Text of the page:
A recent nationwide study found that while 91 percent of survey respondents believe high air quality is essential for good health, 76 percent used products in their homes that degrade indoor air quality (IAQ). A full 57 percent didn’t change the HVAC system’s air filter regularly to alleviate airborne allergies or control airborne particulates.

Achieving healthy indoor air isn’t difficult or expensive, especially if you use your central cooling and heating system as part of a whole-house approach. Here are some tips to start with.

Improve Ventilation

Use exhaust fans in the kitchen and bath to pull out excessive humidity. You can also use an energy recovery ventilator (ERV) as part of your HVAC system to exhaust stale indoor air and replace it with fresh air. ERVs capture the energy in the outgoing air and put it into the incoming air, making them an energy efficient approach to reduce indoor air pollution.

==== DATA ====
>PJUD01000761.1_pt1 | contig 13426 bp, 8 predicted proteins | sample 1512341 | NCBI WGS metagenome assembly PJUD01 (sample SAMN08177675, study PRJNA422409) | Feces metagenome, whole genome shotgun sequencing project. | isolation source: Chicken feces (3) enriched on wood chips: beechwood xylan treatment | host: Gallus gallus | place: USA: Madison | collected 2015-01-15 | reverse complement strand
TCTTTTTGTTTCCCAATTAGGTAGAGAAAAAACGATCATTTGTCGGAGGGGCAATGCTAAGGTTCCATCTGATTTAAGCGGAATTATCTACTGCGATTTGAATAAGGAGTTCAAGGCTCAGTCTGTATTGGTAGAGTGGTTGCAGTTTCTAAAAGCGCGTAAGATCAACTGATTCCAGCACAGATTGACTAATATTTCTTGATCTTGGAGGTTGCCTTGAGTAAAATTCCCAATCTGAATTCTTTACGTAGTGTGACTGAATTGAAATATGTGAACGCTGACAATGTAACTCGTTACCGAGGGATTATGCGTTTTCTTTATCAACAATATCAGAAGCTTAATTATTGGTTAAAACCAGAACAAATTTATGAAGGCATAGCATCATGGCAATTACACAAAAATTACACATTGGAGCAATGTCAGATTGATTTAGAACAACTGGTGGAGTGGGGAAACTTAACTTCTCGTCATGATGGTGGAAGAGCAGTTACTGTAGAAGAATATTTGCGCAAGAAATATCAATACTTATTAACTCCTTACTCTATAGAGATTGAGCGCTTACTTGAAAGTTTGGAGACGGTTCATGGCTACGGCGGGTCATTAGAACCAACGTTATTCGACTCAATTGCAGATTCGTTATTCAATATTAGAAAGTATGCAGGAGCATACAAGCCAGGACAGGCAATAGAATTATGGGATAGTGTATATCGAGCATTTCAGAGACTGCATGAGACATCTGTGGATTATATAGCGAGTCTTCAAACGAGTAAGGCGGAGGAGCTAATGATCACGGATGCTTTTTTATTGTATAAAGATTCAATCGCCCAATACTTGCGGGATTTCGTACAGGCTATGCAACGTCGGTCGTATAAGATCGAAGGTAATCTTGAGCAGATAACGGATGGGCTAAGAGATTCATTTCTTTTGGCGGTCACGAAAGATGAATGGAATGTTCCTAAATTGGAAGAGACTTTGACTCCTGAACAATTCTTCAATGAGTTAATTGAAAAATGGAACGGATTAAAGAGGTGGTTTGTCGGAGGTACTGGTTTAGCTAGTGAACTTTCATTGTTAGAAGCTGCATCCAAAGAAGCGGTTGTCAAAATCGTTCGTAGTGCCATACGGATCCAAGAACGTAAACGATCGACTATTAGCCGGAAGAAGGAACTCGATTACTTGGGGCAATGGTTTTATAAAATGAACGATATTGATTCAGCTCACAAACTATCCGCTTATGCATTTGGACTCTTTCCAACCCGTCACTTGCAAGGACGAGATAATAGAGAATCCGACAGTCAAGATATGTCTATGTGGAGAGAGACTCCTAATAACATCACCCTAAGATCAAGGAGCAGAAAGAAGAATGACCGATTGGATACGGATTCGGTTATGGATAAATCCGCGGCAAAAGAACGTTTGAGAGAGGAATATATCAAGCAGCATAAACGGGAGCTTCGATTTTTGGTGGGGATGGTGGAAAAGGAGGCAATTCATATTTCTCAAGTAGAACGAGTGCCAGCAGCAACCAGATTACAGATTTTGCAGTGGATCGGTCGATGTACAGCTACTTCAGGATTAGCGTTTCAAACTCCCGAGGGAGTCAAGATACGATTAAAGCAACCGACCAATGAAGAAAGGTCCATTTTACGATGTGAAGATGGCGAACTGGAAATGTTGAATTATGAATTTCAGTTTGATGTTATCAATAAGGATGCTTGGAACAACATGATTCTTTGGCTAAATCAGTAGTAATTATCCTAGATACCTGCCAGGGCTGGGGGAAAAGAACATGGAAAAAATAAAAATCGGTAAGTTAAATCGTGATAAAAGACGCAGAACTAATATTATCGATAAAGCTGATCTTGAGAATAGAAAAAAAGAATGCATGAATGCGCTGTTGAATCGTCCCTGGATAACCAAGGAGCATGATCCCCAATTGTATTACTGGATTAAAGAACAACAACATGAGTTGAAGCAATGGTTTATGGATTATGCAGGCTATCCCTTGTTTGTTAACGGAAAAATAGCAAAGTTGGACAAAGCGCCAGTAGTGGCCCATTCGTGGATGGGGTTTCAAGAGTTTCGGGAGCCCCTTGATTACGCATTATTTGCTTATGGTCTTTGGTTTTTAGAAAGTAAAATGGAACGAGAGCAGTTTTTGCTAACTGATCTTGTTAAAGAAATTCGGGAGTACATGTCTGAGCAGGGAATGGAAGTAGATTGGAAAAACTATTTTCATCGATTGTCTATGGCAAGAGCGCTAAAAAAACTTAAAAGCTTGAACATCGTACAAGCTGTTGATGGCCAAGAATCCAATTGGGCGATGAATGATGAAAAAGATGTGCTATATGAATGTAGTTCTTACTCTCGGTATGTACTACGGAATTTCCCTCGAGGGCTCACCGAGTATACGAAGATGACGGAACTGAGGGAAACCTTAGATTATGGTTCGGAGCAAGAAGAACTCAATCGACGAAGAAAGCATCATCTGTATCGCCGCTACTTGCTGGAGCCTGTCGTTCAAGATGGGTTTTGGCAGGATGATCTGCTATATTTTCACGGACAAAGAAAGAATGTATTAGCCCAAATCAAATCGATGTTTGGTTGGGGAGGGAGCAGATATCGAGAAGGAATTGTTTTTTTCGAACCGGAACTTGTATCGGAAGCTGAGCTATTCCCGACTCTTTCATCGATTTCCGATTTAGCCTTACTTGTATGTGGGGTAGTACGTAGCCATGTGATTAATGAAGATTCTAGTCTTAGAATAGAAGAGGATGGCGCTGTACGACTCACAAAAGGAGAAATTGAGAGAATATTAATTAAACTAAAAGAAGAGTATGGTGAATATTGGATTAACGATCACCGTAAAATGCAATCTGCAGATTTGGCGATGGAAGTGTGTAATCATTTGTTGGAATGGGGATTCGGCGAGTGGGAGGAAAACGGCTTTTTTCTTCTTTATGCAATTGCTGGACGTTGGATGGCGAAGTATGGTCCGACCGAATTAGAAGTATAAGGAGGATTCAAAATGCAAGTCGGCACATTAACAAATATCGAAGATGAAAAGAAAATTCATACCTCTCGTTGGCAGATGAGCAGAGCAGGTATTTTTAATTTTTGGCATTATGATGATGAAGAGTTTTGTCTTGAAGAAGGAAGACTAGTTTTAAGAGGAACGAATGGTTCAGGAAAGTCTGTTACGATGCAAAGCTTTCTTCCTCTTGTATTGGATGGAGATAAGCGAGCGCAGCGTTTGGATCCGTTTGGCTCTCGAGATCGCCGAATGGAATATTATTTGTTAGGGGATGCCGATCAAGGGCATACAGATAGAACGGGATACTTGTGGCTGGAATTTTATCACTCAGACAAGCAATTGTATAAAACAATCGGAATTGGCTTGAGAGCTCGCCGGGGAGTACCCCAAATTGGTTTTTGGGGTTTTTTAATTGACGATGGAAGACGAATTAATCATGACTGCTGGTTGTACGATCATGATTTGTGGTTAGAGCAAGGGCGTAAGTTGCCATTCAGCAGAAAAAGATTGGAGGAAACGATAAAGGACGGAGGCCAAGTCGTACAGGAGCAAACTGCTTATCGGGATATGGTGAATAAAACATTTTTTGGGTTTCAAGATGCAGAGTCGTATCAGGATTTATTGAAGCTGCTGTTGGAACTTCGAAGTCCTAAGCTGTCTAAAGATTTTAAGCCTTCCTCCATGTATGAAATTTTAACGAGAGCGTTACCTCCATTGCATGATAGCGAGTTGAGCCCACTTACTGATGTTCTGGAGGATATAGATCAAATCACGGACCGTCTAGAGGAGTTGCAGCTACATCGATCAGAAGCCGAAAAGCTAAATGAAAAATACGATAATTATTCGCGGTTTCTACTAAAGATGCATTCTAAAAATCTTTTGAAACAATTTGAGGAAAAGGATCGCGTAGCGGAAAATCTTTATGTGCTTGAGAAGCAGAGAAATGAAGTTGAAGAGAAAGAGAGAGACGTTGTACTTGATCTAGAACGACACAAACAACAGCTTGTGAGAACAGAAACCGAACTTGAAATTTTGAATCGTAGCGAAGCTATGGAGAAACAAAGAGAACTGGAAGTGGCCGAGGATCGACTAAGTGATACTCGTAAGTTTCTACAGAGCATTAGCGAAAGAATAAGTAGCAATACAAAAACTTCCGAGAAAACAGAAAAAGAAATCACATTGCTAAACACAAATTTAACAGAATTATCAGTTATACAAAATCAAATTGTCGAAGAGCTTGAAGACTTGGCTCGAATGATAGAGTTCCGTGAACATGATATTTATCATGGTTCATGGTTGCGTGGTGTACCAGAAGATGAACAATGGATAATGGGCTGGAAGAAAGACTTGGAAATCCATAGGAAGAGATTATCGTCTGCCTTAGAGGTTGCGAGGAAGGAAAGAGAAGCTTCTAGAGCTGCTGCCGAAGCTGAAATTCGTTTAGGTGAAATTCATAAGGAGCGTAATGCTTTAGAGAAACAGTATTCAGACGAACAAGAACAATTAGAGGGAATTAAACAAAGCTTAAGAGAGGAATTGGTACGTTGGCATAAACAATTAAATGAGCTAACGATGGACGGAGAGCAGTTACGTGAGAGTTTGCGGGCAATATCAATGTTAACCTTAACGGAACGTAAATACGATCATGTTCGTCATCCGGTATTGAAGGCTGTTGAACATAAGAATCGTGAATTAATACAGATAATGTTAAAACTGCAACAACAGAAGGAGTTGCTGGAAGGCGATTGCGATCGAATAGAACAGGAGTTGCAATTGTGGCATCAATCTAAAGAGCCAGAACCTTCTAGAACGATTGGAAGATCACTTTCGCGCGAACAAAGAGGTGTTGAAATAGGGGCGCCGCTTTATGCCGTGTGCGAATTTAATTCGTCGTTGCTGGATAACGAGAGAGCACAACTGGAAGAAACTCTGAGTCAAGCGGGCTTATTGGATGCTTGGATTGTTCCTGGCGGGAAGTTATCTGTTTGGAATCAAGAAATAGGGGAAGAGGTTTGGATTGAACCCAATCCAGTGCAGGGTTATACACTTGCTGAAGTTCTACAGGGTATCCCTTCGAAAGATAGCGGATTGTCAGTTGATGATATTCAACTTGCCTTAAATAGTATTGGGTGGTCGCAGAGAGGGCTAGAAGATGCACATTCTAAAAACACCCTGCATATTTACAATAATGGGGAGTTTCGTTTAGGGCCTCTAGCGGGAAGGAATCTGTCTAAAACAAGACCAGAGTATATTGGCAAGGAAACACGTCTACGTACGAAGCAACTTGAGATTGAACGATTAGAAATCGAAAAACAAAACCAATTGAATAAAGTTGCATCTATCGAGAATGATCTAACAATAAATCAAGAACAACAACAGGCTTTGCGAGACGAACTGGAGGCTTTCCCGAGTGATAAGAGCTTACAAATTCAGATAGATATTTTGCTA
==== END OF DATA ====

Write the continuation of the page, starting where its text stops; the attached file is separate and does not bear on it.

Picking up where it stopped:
Reduce the Amount of VOCs in Your Home

Cleaning products, paint, new flooring, many cleaning products, dry cleaning and vinyl products contain volatile organic compounds (VOCs), which can lead to damaging health effects. Look for products with a clean air label or labeled as no or low VOCs. Ultraviolet (UV) lights inside the air handler and ductwork can neutralize the toxicity of VOCs and help control the spread of viruses and bacteria.

Change Air Filters Regularly

Change the HVAC system’s air filter on a regular basis to keep IAQ higher. A clean filter will trap more airborne particulates like pollen, dust and pet dander, reducing the severity of allergies and asthma.

For more information on indoor air pollution, contact Sherlock Heating & Air Conditioning. We prouldy provide outstanding HVAC and IAQ services for homeowners in the San Marcos area.

Our goal is to help educate our customers in the greater San Diego and San Marcos, California area about energy and home comfort issues (specific to HVAC systems).

Credit/Copyright Attribution: “Risto Viita/Shutterstock”